Announced on Mother’s Day, City Council's legislation covers everything from pre- and post-natal care and child-rearing to child development from infancy to adulthood.
Announced on Mother’s Day, City Council's legislation covers everything from pre- and post-natal care and child-rearing to child development from infancy to adulthood. (Pixabay)

City Council on Sunday introduced 10 bills designed to support New York parents, caregivers, kinship guardians and foster parents.

 

Dubbed the “Mother’s Day bills,” the legislation introduced by City Council Speaker Corey Johnson and Majority Leader Laurie Cumbo covers everything from pre- and post-natal care, childbirth, parenting and child-rearing to a child’s physical, emotional, social and intellectual development from infancy to adulthood.

 

“They say that it takes a village to raise a child, but sadly we all too often fall short when it comes to supporting parents and caregivers,” Johnson said in a statement.

 

Added Cumbo, “Every child in this city deserves to live the best life possible, and we as a City Council are working to do everything we can to make that a reality. I am proud of my colleagues — both male and female — who helped make these bills a reality.”

 

Here is the breakdown of the 10 “Mother’s Day” bills introduced by City Council:

 

1. Would amend city administrative code to require employers with more than 15 employees to provide lactation spaces and refrigerators to store breast milk.

2. Would require employers to create policies outlining lactation accommodations as well require the city’s Commission on Human Rights to create and distribute a model lactation accommodation policy.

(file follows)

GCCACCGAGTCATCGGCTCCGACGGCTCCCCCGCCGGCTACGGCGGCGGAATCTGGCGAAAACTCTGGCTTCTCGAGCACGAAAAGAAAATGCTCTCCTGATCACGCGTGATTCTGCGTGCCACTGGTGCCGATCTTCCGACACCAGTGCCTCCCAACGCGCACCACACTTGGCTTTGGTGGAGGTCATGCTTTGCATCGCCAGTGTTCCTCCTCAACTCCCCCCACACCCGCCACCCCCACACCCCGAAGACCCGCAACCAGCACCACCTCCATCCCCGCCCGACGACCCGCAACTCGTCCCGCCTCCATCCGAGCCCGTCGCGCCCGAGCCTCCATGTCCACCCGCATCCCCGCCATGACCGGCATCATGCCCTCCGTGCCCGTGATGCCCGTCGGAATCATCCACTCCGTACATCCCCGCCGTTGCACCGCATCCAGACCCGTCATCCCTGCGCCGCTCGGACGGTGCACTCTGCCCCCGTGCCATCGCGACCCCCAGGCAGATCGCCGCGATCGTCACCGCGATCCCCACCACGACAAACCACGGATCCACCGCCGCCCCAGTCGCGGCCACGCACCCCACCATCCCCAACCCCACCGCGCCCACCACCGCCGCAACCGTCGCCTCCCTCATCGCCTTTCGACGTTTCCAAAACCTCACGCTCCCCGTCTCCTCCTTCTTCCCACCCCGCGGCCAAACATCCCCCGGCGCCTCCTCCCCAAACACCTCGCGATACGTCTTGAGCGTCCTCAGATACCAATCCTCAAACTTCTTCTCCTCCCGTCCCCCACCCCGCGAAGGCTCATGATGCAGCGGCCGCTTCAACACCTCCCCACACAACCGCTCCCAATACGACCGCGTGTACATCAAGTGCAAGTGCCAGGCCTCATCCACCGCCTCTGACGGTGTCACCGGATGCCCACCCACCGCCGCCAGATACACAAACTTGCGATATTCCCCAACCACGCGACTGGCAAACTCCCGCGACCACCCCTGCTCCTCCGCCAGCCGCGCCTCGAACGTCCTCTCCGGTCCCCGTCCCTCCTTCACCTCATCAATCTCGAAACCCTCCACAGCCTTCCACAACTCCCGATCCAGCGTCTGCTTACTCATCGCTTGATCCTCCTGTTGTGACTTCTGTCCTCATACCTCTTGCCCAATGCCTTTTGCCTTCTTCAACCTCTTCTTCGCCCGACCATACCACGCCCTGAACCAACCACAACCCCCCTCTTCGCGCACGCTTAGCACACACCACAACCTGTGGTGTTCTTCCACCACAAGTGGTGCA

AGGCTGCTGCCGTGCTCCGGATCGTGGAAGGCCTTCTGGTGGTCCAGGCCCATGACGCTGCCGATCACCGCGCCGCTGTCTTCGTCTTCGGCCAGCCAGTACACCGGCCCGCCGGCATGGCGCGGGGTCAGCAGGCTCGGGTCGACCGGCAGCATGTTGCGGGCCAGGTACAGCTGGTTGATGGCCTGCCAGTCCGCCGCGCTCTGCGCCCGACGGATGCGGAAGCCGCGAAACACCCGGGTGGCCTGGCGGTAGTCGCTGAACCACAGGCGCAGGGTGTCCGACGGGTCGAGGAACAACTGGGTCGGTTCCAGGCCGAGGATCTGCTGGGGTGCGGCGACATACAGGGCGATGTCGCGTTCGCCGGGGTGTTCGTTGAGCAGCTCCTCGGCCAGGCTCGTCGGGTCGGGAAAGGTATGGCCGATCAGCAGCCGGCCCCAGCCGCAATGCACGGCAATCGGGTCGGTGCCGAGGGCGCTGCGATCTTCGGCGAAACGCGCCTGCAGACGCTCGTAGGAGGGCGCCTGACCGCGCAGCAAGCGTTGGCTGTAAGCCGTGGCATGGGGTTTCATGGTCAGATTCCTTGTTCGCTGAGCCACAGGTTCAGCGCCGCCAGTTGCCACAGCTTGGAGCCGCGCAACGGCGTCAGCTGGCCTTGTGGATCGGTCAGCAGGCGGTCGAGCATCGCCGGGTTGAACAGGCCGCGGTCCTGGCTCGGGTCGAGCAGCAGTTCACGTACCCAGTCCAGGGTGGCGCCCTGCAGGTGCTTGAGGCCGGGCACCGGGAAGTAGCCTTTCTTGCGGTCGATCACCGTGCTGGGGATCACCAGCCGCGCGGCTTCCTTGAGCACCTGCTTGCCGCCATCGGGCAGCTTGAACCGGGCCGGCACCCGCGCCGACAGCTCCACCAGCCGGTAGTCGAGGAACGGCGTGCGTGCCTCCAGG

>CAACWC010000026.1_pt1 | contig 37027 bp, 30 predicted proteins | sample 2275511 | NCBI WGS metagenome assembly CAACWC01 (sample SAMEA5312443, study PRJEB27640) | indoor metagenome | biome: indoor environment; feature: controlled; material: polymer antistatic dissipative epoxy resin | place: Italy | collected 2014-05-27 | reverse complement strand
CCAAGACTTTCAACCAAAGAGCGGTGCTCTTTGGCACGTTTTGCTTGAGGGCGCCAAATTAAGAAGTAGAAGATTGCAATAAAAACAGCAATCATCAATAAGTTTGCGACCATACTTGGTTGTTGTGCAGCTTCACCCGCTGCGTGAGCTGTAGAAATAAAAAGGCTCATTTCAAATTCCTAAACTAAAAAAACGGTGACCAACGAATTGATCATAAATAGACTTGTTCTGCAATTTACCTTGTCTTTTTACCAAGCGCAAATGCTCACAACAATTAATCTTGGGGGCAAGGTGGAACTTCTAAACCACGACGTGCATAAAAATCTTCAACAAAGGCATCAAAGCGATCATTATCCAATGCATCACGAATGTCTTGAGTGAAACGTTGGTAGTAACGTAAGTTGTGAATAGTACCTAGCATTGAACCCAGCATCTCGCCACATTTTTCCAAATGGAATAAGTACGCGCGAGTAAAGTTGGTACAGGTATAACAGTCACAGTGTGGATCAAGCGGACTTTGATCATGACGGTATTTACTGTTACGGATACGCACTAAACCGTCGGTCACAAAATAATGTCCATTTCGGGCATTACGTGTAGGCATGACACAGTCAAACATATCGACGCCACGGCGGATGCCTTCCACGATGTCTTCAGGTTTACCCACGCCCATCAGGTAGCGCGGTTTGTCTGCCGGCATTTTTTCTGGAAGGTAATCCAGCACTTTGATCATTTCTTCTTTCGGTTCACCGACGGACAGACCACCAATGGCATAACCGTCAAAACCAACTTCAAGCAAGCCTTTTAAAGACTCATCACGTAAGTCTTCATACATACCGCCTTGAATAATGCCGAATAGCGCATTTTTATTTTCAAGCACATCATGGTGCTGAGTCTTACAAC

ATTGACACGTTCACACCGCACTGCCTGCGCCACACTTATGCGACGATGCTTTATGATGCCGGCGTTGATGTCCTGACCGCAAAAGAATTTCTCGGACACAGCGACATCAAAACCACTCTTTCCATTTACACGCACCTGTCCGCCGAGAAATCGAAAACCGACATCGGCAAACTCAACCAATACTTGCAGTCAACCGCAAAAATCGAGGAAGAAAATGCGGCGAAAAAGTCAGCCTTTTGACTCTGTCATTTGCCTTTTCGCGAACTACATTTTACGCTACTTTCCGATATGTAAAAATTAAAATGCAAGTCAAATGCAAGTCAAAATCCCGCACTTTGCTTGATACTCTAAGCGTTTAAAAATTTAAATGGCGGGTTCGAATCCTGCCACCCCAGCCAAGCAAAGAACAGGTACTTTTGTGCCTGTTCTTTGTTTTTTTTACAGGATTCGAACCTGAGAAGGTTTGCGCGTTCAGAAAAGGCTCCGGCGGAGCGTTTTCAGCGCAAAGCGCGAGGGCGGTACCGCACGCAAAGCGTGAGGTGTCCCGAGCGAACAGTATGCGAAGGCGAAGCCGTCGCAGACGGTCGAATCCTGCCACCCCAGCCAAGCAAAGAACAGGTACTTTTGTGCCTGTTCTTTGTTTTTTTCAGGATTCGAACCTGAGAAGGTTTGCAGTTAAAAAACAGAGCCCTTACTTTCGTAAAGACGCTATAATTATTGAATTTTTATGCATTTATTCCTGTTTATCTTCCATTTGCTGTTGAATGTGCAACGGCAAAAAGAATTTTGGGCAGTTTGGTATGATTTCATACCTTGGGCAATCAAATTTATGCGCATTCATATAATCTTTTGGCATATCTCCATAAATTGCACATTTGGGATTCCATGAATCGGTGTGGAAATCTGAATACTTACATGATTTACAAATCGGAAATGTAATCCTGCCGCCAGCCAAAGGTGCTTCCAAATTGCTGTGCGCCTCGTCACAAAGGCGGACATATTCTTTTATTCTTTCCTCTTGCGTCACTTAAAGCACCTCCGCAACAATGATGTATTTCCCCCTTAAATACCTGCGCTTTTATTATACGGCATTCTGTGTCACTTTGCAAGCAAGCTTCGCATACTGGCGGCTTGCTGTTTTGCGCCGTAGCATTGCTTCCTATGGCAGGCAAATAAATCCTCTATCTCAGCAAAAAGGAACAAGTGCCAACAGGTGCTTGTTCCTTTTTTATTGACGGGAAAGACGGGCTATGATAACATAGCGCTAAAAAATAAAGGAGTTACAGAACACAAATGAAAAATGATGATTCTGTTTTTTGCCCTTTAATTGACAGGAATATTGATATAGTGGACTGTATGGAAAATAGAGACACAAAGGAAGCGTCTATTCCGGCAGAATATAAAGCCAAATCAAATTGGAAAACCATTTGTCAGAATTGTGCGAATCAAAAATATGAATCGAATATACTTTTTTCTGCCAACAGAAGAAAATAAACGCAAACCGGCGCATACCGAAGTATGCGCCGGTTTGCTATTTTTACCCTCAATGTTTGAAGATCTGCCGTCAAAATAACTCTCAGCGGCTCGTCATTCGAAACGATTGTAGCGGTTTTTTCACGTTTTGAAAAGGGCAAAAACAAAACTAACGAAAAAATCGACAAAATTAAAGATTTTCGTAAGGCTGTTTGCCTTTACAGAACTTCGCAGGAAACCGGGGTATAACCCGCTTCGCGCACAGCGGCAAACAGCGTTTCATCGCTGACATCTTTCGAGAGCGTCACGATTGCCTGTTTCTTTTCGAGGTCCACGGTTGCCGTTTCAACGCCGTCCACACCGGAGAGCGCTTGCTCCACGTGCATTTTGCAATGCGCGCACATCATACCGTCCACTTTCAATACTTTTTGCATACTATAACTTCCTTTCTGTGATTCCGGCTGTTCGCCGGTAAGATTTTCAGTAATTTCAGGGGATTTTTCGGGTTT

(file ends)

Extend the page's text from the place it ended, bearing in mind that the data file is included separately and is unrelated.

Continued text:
3. Would require lactation rooms in certain city spaces like the Department of Education, police precincts and jail facilities that accept visitors and house females.

4. Would require the city’s Department of Health and Mental Hygiene (DOHMH) to assess the needs of pregnant people and the availability for free and low-cost doula services and provide the council with an annual access plan for those who request such service.

5. Would require DOHMH to expand its reporting on maternal mortality and enhance the cooperation between city agencies in annual recommendations.

6. Would allow campaign funds, but not public money, to be used for childcare and babysitting costs for children under 13 when the candidate is the primary caregiver.

7. Would require that any Department of Correction inmate be allowed to choose the gender of their doctor.

8. Would require the Department of Citywide Administrative Services to provide diapers to meet the needs of residents and recipients of child subsidized care centers, Family Justice Centers, city-run shelters and more.

9. Would require annual DOHMH reporting on licensed and unlicensed child-care facilities, including the number of licensed facilities, the number of inspections and complaints at those facilities as well as the results of the complaints and how many unlicensed facilities were closed.

10. Would require the Department of Citywide Administrative Services to conduct a feasibility study and pilot to offer on-site group childcare options for city employees.